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The exercise of criminal jurisdiction by an Indian tribe subjects a person not only to the adjudicatory power of the tribunal, but also to the prosecuting power of the tribe, and involves a far more direct intrusion on personal liberties. In the area of criminal enforcement, however, tribal power does not extend beyond internal relations among members.
While living on one Indian Tribe's reservation, petitioner Duro, an enrolled member of another Tribe, allegedly shot and killed an Indian youth within the reservation's boundaries. He was charged with the illegal firing of a weapon on the reservation under the tribal criminal code, which is confined to misdemeanors. After the tribal court denied his petition to dismiss the prosecution for lack of jurisdiction, he filed a habeas corpus petition in the Federal District Court. The court granted the writ, holding that assertion of jurisdiction by the Tribe over a nonmember Indian would constitute discrimination based on race in violation of the equal protection guarantees of the Indian Civil Rights Act of 1968, since, under Oliphant v. Suquamish Indian Tribe, 435 U.S. 191, nonIndians are exempt from tribal courts' criminal jurisdiction. The Court of Appeals reversed. It held that the distinction drawn between a Tribe's members and nonmembers throughout United States v. Wheeler, 435 U.S. 313 -- which, in upholding tribal criminal jurisdiction over tribe members, stated that tribes do not possess criminal jurisdiction over "nonmembers" -- was "indiscriminate" and should be given little weight. Finding the historical record "equivocal," the court held that the applicable federal criminal statutes supported the view that the tribes retain jurisdiction over minor crimes committed by Indians against other Indians without regard to tribal membership. It also rejected Duro's equal protection claim, finding that his significant contacts with the prosecuting Tribe -- such as residing with a Tribe member on the reservation and working for the Tribe's construction company -- justified the exercise of the Tribe's jurisdiction. Finally, it found that the failure to recognize tribal jurisdiction over Duro would create a jurisdictional void, since the relevant federal criminal statute would not apply to this charge, and since the State had made no attempt, and might lack the authority, to prosecute him.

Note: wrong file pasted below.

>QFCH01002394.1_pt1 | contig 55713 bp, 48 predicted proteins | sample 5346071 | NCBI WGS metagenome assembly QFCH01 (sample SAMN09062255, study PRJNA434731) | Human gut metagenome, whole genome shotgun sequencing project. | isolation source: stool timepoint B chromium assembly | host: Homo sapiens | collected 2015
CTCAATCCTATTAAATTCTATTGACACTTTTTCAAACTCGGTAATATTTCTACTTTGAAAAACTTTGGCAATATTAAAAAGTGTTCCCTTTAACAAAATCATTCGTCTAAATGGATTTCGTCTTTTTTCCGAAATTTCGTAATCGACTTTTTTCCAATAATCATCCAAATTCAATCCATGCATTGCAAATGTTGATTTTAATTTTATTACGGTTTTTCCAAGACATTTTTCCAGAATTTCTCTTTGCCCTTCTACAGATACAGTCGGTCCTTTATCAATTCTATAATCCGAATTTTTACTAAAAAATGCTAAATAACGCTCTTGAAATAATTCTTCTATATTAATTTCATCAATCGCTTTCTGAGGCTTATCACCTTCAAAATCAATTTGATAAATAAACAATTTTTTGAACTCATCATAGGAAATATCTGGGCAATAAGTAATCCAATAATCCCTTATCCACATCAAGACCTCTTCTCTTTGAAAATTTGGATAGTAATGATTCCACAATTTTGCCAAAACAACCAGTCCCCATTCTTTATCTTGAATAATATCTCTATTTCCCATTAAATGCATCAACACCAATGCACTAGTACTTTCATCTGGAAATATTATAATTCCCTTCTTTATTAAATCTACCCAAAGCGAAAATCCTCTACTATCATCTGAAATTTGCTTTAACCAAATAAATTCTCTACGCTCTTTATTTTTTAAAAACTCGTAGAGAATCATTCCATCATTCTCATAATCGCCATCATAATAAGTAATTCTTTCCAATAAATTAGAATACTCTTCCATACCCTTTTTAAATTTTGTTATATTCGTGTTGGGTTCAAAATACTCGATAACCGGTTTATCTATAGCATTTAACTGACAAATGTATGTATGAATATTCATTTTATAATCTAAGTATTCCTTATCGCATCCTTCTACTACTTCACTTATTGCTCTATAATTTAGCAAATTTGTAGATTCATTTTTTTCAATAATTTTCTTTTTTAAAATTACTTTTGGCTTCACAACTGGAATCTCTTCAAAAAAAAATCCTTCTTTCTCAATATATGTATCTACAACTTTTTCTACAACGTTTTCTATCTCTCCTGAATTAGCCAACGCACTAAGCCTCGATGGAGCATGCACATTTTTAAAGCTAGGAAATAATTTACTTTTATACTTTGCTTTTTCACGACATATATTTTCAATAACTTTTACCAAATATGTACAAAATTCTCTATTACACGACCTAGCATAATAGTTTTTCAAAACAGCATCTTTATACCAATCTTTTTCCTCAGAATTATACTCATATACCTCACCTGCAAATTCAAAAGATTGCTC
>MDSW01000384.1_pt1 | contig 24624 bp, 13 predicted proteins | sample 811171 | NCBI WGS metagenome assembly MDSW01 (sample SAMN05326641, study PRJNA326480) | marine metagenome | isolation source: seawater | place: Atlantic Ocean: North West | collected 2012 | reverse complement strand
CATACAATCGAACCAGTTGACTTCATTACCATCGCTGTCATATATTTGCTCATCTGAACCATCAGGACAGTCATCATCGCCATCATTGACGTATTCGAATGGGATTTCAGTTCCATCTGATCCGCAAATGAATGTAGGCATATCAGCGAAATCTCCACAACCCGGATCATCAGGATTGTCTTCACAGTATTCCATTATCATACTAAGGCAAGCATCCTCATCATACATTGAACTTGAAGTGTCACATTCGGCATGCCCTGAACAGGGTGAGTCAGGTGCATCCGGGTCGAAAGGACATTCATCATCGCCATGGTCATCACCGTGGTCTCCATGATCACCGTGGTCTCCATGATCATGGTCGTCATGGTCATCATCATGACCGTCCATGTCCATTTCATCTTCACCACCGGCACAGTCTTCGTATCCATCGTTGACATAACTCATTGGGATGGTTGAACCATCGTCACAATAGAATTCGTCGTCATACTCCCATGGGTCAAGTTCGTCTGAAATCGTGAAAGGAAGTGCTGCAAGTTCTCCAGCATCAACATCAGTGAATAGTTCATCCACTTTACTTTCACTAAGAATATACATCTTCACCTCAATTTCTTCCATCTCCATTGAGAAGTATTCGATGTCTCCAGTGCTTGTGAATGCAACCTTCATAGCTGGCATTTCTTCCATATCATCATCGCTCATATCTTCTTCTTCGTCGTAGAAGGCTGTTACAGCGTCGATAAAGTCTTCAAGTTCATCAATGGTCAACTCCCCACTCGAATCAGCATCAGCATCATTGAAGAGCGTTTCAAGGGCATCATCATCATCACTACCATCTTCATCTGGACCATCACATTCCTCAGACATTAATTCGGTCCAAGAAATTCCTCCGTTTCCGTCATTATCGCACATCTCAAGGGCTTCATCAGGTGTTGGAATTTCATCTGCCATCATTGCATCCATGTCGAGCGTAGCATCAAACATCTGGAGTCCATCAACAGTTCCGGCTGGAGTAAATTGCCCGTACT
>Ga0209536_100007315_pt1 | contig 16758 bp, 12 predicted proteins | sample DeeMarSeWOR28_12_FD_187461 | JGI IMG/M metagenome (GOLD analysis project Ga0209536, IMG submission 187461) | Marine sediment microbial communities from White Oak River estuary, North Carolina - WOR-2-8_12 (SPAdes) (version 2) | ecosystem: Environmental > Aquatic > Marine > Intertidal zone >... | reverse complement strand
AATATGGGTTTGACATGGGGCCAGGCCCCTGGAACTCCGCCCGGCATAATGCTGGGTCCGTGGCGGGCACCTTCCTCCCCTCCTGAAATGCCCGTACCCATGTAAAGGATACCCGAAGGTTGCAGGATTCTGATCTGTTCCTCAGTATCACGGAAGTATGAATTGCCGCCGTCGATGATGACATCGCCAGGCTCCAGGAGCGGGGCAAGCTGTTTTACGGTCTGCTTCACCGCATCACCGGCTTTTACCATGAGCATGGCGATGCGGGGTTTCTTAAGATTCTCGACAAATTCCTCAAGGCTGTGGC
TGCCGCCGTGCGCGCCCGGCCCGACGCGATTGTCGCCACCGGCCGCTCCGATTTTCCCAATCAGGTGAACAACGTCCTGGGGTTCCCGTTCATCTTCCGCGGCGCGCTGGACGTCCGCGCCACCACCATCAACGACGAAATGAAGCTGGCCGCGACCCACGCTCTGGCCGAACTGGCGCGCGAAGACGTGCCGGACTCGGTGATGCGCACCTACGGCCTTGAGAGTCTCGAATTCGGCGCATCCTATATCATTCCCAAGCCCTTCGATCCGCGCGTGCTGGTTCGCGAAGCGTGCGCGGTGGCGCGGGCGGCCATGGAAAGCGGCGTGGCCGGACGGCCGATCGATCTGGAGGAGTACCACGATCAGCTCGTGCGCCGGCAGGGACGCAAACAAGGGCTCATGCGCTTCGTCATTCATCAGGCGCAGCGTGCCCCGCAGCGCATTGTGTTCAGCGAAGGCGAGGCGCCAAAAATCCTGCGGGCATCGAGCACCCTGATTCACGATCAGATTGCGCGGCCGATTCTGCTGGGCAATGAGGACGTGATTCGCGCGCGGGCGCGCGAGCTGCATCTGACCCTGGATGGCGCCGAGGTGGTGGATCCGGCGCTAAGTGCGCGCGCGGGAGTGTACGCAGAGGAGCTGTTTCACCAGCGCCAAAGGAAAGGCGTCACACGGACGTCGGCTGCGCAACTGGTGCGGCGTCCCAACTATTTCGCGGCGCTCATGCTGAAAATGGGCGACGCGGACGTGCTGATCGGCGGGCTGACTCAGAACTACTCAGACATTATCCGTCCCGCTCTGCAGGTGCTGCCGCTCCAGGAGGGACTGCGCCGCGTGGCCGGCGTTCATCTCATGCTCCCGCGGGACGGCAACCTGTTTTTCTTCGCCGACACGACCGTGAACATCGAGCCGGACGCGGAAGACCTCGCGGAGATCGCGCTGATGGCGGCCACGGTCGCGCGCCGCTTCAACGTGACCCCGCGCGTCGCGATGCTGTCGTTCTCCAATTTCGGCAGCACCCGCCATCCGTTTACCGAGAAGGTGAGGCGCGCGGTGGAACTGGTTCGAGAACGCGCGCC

Could the Salt River Pima-Maricopa Indian Community assert criminal jurisdiction over defendant, who was an Indian but not a member of the Pima-Maricopa tribe?
The Court held that an Indian tribe may not assert criminal jurisdiction over a nonmember Indian. The retained sovereignty of the tribe as a political and social organization to govern its own affairs did not include the authority to impose criminal sanctions against a citizen outside its own membership. While Indian tribes had the power to prescribe and enforce rules of conduct for their own members, they lacked jurisdiction over persons who were not tribe members. In the area of criminal enforcement, tribal power did not extend beyond internal relations among members. Defendant was not a member of the Pima-Maricopa Tribe and was not eligible to become one. His general status as an Indian said little about his consent to the exercise of authority over him by a particular tribe. The Court concluded that if the present jurisdictional scheme proved insufficient to meet the practical needs of reservation law enforcement, then the proper body to address the problem was the U.S. Congress, which had the ultimate authority over Indian affairs.